What are your favorite sides to serve with fried chicken? Mine are buttery mashed potatoes, creamy rich mac and cheese (yes both, potatoes and macaroni – call one a vegetable), collards, green beans, black eyed peas, corn on the cobb, carrot and raisin salad (like the one Morrison’s Cafeteria use to serve), skillet corn bread, buttermilk biscuits with honey butter, extra thick 4-apple apple pie with homemade cinnamon vanilla ice cream. Well drop my britches and call me droopy…this is one heck of a granny-slappin’ good meal. Enjoy!!!
Large bowl to hold all the chicken and buttermilk
Half sheet pan
Baking rack to fit inside sheet pan
Tongs, or two forks, or thin kitchen prep gloves
Thermometer (all super markets have them)
Peanut (preferred) or Vegetable Oil
2 chickens (about 3 pounds each) or buy individual pieces
1 quart Marburger full-fat buttermilk – plus 2 tablespoons Tobasco or Crystal hot sauce (optional)
Variations: While I typically only use the aforementioned spice mixture, if you want to kick it up a notch, you can add (1 to 2 teaspoons) cumin, chili powder, and oregano. The key to this and all recipes is to create your own style and flavor components.
Cut chicken into desired servings…of course leave the bone in and skin on the chicken, we are not trying to diet here…not today at least. You may want to cut large breasts in half. Put chicken in large bowl and coat in buttermilk…cover in plastic wrap and refrigerate 12 to 24 hours.
Dredge each chicken piece in seasoned flour and mash down into the flour to get plenty of flour coating to stick. Let rest on rack 30 minutes before frying so it will come to room temperature. If using a cast-iron skillet or pot, fill with 2” of oil…if using a deep fryer, follow directions for that fryer.
Pre-heat oil to 360 degrees, and fry chicken in small batches for 3 minutes. It is important to not overcrowd the skillet for the oil will get too cool and boil the chicken. Place fried chicken on sheet pan with rack, and put in a 350 degree oven for approximately 30 minutes or until the internal temperature reads 165 degrees on a meat thermometer.
Creamed corn is one of the most-tasty side dishes there is, and one of the easiest to make. Most people overcook corn. My mom always boiled corn on the cob for 12 minutes. NO. NO. NO. If boiling corn on the cob, two to three minutes in full boiling water is all you need at most. You want the crunch left in the corn. If you are making creamed corn, do not pre-cook.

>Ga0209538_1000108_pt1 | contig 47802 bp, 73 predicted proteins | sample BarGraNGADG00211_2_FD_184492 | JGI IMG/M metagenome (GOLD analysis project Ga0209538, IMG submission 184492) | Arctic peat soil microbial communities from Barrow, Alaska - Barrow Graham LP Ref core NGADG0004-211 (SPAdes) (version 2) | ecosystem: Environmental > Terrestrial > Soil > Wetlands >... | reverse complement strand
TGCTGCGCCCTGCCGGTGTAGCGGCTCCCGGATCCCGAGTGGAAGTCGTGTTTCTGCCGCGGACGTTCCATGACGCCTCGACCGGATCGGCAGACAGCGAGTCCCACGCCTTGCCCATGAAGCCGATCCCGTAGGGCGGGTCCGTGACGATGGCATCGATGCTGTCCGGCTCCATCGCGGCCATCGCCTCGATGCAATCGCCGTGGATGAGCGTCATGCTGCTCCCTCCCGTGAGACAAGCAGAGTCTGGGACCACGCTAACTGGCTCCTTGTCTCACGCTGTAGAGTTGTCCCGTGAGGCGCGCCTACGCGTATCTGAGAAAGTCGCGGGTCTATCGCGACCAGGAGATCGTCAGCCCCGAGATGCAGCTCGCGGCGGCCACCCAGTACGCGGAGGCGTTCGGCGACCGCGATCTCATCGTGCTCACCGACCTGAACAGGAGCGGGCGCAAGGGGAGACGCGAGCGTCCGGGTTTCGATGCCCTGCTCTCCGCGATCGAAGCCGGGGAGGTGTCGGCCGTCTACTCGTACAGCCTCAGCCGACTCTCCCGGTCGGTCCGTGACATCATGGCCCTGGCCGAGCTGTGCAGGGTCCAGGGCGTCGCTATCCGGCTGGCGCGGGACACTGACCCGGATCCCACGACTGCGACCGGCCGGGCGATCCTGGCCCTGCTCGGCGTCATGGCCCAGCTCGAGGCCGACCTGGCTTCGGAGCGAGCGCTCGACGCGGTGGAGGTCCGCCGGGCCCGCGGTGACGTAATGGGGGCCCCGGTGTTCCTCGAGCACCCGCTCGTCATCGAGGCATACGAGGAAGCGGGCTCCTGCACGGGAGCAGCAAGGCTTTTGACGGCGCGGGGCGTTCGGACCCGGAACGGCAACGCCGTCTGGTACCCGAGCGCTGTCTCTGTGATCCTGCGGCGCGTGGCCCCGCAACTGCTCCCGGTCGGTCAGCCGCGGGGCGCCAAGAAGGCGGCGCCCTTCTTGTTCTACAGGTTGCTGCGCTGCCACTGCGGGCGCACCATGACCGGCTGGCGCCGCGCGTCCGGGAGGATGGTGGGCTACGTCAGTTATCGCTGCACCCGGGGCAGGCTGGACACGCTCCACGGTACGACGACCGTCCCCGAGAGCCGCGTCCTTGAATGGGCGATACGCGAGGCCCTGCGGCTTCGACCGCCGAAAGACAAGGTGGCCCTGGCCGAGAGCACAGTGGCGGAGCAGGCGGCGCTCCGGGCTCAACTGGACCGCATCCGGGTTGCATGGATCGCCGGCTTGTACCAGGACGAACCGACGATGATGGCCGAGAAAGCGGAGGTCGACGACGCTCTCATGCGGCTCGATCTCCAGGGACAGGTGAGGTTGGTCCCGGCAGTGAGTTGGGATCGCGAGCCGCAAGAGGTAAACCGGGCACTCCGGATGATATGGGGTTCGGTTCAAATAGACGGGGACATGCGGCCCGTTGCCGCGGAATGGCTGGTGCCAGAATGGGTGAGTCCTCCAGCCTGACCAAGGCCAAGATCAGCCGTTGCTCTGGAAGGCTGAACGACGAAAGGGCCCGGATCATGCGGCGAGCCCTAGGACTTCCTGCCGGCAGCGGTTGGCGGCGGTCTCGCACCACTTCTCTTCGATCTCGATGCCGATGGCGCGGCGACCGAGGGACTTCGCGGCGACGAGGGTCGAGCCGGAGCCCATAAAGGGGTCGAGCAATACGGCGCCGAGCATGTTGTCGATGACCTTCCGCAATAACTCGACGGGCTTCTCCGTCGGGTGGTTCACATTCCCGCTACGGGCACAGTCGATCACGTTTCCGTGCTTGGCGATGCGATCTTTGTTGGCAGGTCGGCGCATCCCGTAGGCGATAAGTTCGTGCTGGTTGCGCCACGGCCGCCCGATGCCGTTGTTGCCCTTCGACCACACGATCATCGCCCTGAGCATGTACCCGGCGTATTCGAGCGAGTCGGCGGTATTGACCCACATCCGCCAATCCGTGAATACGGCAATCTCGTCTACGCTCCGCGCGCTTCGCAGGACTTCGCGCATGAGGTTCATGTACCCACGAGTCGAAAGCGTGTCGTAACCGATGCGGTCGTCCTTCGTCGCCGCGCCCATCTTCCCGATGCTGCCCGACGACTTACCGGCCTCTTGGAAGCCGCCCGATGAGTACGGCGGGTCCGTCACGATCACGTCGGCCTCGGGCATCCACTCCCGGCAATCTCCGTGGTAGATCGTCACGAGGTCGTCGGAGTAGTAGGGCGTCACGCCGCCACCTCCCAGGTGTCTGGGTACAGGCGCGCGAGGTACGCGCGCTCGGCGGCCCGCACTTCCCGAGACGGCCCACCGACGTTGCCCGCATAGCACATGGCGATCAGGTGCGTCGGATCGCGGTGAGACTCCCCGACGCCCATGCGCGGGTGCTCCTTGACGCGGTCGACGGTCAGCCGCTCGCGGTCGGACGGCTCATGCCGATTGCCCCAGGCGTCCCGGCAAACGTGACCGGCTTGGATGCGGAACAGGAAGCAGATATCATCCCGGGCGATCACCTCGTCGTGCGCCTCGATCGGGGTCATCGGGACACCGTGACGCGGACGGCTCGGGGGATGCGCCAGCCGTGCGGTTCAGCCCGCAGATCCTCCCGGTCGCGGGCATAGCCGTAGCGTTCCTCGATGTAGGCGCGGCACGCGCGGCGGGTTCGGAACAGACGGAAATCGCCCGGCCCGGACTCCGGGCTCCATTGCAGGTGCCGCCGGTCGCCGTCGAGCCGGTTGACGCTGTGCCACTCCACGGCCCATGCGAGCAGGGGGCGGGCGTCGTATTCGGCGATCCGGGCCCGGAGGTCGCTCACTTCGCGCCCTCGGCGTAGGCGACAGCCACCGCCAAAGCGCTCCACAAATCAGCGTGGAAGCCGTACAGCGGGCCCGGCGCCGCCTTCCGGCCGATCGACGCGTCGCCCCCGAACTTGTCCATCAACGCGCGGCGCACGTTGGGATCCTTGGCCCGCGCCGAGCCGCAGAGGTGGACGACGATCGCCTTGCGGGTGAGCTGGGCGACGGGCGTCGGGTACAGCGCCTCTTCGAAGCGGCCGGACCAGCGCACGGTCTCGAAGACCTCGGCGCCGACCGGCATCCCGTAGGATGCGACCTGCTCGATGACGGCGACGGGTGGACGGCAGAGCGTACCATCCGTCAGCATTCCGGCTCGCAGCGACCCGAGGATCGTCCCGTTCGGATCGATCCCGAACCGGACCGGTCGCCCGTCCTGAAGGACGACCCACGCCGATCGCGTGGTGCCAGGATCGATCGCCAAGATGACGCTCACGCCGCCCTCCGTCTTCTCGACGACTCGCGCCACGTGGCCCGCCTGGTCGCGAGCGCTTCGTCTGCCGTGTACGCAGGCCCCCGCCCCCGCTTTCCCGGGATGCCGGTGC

SELECTING GOOD CORN
Selecting the right corn is very important. The best way is to peel back the corn husk and taste it…but many grocers don’t much care for that approach…but I do it anyway. You only really need to do this with one ear, for corn usually is sent in bushels from the same crop. The next best way is to make sure it is heavy – when corn is light in weight, that means it is old and the natural water is evaporating from the kernels.
If you bite into the corn or not, you should always look at the corn you are buying to make sure it looks fresh and isn’t dimpling. Choose corn with husks is always better than peeled corn in a plastic wrap.
Corn freezes well on or off the cob…and creamed corn freezes best. If I have extra corn, I always cut if off the cob, cream and freeze in zip lock bags for later use.
Creamed corn is super served with country fried steak, haricot verts (thin green beans) in brown butter, fresh sliced tomatoes topped with oven roasted asparagus, blue cheese crumbles, drizzled with balsamic vinegar and extra virgin olive oil (EVOO), thick buttermilk biscuits and steak gravy made from the drippings.
Bundt or tube cake pan
Large wooden spoon for stiring
8 large ears of corn
2 sticks salted butter
2 tablespoons flour (optional – but I use it)
¾ cup heavy cream
Salt to taste (start with at least 1 teaspoon)
Fresh cracked black pepper (optional, but I like it)
1 tablespoon sugar (optional and more depending on the sweetness of corn)
Cut corn off the cob as shown in video using a Bundt or tube cake pan and sharp knife. Once the corn is off the cob, scrape the sides to get all the starchy juices off the cob. Melt butter in skillet on medium high heat, add flour and stir for about 2 minutes until the flour cooks. Add corn, cream, salt, pepper, and sugar. Stir and let cook for 10 minutes or so – no more than that for you want the corn to have a good fresh bite to each kernel.